Simply put, life hadn't evolved any 'hard parts' yet. This applies to the Proterozoic all over the world, not just in the part of Gondwana that became India.
'Hard parts' usually means tissue that is already mineralized. For example, (vertebrate) bones or (mollusk or brachiopod) shells are made of calcite or aragonite. This material is durable over geological time, so it has time to be replaced slowly by other minerals. Sponge spicules can be made of silica, and can survive unchanged.
The Cambrian period is the earliest time we find fossils of animals with hard parts anywhere. The mineralized parts vary between different types of organisms, so the best explanation we have right now is that a number of organisms independently developed mineralized parts during the Cambrian.
Fossils of soft tissue can be found, but since soft tissue decomposes rapidly, these fossils are preserved by different processes. Although they can often leave some of their original atoms behind as a layer of carbon, it's often just an impression. Sometimes the presence of a lifeform has to be deduced from a trace fossil such as a worm burrow.
Soft tissue fossils are typically only preserved in very fine-grained sediment such as mudstone. Think about how much better a picturre looks on a high-resolution screen than a lower resolution one.
As Wikipedia says:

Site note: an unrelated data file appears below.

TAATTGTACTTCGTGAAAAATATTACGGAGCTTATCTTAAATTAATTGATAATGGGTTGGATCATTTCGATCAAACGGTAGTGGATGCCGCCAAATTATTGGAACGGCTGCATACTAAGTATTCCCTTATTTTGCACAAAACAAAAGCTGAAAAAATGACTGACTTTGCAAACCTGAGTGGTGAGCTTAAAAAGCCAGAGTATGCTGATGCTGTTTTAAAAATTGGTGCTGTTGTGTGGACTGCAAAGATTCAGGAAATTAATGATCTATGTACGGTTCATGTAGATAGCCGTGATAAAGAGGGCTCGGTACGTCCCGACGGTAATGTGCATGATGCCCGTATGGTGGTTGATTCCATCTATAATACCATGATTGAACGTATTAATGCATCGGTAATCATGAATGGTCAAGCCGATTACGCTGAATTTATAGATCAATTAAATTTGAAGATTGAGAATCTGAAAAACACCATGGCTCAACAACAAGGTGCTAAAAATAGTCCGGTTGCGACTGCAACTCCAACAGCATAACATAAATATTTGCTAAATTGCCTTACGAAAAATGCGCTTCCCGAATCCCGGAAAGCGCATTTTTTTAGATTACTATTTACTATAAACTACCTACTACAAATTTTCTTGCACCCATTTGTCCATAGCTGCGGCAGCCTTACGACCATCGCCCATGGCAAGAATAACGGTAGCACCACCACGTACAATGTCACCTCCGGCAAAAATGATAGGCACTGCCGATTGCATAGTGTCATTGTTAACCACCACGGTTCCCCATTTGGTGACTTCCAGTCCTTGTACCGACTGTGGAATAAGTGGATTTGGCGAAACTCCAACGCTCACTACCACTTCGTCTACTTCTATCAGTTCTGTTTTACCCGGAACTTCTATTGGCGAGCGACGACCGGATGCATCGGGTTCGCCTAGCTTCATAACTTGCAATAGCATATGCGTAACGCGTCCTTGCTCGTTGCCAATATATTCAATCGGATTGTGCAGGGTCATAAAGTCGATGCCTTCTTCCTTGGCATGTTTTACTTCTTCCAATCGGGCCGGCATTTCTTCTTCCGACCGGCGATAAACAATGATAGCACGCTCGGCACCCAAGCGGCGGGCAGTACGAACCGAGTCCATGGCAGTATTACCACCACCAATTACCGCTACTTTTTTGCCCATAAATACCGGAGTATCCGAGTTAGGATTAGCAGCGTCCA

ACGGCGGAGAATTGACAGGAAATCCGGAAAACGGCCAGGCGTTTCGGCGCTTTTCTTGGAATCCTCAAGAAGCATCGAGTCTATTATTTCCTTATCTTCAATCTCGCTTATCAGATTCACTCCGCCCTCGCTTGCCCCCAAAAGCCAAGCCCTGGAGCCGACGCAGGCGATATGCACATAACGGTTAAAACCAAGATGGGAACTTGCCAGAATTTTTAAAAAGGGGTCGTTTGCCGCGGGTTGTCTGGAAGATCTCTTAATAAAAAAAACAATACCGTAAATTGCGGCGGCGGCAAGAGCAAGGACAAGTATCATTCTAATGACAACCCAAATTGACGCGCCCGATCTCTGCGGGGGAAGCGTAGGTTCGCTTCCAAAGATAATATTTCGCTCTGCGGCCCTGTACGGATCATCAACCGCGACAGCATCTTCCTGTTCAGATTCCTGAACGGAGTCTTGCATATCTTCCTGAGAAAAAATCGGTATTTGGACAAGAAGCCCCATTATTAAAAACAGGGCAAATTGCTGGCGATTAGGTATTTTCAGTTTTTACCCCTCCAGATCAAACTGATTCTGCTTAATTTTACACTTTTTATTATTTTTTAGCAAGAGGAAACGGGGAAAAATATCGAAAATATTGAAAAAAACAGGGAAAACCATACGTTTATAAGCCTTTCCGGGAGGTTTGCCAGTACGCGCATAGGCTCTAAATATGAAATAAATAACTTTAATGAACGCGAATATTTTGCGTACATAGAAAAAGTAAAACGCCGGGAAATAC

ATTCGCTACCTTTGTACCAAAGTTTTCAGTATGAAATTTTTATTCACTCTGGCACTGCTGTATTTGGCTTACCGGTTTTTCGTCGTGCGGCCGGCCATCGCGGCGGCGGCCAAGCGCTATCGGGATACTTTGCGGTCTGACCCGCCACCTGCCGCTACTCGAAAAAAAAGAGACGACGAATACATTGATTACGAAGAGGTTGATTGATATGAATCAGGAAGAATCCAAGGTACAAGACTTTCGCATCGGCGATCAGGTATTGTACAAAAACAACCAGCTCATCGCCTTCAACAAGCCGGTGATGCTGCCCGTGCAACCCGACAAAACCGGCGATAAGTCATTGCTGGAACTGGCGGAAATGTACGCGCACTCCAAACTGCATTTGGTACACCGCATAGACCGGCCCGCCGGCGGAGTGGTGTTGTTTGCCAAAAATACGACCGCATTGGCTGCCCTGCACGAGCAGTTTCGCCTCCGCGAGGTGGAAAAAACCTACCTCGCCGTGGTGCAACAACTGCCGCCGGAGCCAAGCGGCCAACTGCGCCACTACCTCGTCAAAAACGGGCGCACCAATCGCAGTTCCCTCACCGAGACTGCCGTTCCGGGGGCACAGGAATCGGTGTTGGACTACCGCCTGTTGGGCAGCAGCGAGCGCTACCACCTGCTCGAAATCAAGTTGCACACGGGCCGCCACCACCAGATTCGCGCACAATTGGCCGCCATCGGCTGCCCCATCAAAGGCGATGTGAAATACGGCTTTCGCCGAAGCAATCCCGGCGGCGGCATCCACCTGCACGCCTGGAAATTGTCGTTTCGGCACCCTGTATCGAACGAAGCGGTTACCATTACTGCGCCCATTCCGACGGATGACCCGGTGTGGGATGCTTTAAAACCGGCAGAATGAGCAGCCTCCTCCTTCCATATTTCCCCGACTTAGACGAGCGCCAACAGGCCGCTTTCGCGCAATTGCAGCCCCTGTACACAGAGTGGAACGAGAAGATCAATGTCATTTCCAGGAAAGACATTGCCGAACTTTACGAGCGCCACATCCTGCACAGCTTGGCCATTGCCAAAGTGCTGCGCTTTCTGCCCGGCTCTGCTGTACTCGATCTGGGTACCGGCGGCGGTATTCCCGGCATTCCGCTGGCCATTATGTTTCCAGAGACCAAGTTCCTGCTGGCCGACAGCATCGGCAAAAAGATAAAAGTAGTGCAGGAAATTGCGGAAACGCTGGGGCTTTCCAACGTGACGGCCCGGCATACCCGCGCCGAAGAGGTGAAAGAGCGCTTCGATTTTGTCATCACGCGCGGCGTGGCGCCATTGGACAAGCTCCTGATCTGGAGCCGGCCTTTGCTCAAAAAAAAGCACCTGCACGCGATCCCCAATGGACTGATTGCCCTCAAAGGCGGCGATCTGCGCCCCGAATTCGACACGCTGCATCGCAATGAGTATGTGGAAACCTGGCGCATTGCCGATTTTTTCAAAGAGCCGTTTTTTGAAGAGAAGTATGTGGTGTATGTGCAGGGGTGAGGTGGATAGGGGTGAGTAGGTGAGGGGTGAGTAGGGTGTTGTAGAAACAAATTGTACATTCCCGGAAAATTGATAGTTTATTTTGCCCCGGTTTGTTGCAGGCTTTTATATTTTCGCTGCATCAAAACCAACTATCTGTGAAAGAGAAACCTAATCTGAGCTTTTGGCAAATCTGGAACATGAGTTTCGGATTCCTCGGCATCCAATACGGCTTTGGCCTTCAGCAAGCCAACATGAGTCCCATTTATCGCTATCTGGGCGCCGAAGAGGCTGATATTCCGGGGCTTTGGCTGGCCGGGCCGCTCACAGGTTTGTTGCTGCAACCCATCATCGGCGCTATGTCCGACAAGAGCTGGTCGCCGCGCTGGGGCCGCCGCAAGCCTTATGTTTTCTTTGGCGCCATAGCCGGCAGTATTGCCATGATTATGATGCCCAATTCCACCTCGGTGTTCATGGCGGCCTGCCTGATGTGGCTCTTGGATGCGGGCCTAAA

These formations may have resulted from carcass burial in an anoxic environment with minimal bacteria, thus delaying the decomposition of both gross and fine biological features until long after a durable impression was created in the surrounding matrix.
For most of the Proterozoic, all we find are stromatolites caused by bacterial mats capturing particles of sediment. There are hints of multicellular life from the mid-Proterozoic usually interpreted as impressions of algae. But the most unambiguous fossils of multicellular life appear in a period at the end of the Proterozoic called the Ediacaran (or sometimes Vendian) starting 650 million or so years ago. These include the famous Ediacaran biota from Australia, which give the period its name. But trace fossils and what appear to be early bilaterians appear as well.
Anyway, none of them contain hard parts. This paper hints that the evolution of hard parts similar to sponge spicules may have been starting in the Ediacaran biota, but it's unclear if any of those organisms are the ancestors of anything that came later.